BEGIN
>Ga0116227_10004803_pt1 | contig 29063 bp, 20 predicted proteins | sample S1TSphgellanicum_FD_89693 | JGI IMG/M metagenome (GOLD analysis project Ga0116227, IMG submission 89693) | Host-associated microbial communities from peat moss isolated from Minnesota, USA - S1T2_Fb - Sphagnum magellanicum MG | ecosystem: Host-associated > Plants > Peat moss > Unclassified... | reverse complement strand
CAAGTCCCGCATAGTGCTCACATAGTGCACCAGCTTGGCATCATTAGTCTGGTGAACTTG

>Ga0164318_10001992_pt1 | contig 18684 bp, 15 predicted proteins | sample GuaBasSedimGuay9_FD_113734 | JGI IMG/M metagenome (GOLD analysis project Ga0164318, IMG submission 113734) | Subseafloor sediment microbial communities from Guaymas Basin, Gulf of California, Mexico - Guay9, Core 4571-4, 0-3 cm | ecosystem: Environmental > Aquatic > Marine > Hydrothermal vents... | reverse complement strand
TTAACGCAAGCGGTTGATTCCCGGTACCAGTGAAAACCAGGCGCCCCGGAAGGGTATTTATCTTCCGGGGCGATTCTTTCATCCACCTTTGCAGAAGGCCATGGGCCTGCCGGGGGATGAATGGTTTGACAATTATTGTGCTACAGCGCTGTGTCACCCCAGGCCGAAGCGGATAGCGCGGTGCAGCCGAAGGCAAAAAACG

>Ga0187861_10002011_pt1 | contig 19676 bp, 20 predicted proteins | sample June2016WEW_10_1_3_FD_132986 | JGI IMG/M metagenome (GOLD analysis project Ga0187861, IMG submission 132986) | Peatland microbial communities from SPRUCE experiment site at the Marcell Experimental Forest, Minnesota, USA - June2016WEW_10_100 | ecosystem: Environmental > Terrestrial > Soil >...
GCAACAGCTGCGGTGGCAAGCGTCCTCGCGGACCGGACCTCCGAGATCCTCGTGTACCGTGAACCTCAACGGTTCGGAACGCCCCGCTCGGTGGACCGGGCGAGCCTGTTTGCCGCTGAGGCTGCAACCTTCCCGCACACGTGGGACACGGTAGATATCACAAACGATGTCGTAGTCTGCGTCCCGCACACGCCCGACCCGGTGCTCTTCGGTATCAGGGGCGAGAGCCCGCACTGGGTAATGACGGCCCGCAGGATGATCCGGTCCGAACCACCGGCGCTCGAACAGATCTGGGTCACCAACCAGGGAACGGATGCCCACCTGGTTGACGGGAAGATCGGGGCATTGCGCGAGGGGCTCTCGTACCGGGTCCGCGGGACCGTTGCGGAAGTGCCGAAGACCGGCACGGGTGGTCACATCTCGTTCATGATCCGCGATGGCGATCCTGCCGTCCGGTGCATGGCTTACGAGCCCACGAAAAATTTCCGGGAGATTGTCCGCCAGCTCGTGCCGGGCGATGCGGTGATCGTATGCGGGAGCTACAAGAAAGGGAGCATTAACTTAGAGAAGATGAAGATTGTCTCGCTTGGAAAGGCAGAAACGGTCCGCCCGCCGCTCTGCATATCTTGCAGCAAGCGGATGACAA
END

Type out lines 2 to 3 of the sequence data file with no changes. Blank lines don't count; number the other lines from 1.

CAAGTCCCGCATAGTGCTCACATAGTGCACCAGCTTGGCATCATTAGTCTGGTGAACTTG

>Ga0164318_10001992_pt1 | contig 18684 bp, 15 predicted proteins | sample GuaBasSedimGuay9_FD_113734 | JGI IMG/M metagenome (GOLD analysis project Ga0164318, IMG submission 113734) | Subseafloor sediment microbial communities from Guaymas Basin, Gulf of California, Mexico - Guay9, Core 4571-4, 0-3 cm | ecosystem: Environmental > Aquatic > Marine > Hydrothermal vents... | reverse complement strand